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Commentators have expressed surprise at the election as president of the American Bar Association of a lawyer who openly opposes abortion and advocates the death penalty.
But Lee Cooper, a partner at Maynard Cooper & Gale in Birmingham, Alabama, says he wants to steer the ABA away from the social issues on which it has campaigned for so long.
He claims the body should direct its energy towards improving the justice system, which he considers is the real purpose of the organisation.
Cooper believes the ABA's long-running campaign to preserve a woman's right to abortion has cost the organisation membership and did not have a great effect on the national debate.
"We must not lose sight of the fact that we are a service organisation for attorneys," he said.
Cooper has instead pledged his commitment to maintaining the independence of the federal judiciary. He strongly opposes the way judges have been treated by politicians.
He said: "At the moment we have a generation of 'scape judges'. President Clinton and Republican presidential candidate Bob Dole are irresponsible to blame the judiciary for causing crime. Whenever politicians can utilise lawyers as whipping boys for political gain they will."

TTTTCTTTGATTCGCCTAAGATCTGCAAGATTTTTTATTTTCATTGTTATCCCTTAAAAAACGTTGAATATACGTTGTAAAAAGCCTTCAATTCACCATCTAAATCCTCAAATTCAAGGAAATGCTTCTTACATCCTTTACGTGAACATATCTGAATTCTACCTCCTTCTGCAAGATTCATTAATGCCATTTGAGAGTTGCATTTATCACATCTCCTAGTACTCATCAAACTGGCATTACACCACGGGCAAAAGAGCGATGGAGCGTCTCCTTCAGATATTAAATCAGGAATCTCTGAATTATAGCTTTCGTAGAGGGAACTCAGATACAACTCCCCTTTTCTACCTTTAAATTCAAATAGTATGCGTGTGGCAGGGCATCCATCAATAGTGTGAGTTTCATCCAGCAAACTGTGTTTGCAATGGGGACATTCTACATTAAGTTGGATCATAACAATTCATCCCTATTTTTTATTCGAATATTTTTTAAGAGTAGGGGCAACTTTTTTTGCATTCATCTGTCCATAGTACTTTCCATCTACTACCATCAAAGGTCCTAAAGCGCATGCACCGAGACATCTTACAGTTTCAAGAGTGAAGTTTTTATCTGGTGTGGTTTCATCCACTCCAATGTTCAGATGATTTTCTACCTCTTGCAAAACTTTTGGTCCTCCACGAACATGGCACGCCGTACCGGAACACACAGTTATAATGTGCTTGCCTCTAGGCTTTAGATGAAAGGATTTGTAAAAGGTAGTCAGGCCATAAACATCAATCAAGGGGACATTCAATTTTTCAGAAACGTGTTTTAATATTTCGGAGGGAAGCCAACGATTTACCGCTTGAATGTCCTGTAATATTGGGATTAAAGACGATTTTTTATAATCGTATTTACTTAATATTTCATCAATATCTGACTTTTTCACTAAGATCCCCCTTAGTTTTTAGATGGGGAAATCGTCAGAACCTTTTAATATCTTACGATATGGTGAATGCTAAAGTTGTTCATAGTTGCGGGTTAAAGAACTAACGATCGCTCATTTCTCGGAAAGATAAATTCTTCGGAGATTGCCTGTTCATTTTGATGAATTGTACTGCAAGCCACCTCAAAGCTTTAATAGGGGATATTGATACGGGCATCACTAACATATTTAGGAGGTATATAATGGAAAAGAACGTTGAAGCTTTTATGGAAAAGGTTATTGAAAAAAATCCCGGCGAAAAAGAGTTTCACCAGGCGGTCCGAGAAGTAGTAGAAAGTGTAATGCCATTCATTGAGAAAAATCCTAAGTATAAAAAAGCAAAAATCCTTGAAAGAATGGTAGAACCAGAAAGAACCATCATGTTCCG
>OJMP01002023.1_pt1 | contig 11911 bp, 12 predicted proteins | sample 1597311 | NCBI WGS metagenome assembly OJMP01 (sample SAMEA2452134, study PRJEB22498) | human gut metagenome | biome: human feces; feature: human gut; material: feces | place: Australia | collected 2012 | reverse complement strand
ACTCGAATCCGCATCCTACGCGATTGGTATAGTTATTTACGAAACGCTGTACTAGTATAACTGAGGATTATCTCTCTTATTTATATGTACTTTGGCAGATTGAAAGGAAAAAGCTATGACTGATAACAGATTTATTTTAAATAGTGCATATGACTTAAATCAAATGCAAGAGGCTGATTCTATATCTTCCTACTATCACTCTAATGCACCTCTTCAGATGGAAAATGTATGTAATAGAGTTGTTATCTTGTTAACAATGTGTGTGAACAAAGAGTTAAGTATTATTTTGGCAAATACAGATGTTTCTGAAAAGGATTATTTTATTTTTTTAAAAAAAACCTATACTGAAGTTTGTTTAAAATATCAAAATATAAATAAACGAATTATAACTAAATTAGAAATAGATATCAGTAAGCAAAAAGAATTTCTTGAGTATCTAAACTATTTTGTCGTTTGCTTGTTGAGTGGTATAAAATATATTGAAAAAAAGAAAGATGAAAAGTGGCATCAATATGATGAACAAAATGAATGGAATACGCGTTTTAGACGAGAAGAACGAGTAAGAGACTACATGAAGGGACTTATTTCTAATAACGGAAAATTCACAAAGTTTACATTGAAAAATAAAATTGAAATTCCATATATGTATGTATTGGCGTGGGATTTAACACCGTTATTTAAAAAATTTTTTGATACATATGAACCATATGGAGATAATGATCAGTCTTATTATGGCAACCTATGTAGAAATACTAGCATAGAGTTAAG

Cooper added: "The federal judiciary must remain free from political pressure because only an independent judiciary can preserve constitutional freedoms."
After studying law at the University of Alabama, Cooper served in the US army until 1966, when he returned to Birmingham and worked as an associate attorney for Cabaniss.
In 1974 he was invited to join the litigation section of the ABA, which he later went on to chair. He also chaired the Alabama delegation to the ABA House of Delegates, the ABA's ruling council.
Despite his outspoken social standpoint he refuses to be pigeon-holed by the media. "I won't allow myself or the ABA to be identified by political issues.
"Everyone knows my views on abortion and capital punishment, but I am also a strong supporter of access to legal services for the poor which could be described as liberal."
As successor to the first ever female ABA president, Roberta Ramo, Cooper has pledged to further the cause of women in law.
"Roberta has become a trail blazer for women in the ABA. I will continue to encourage that."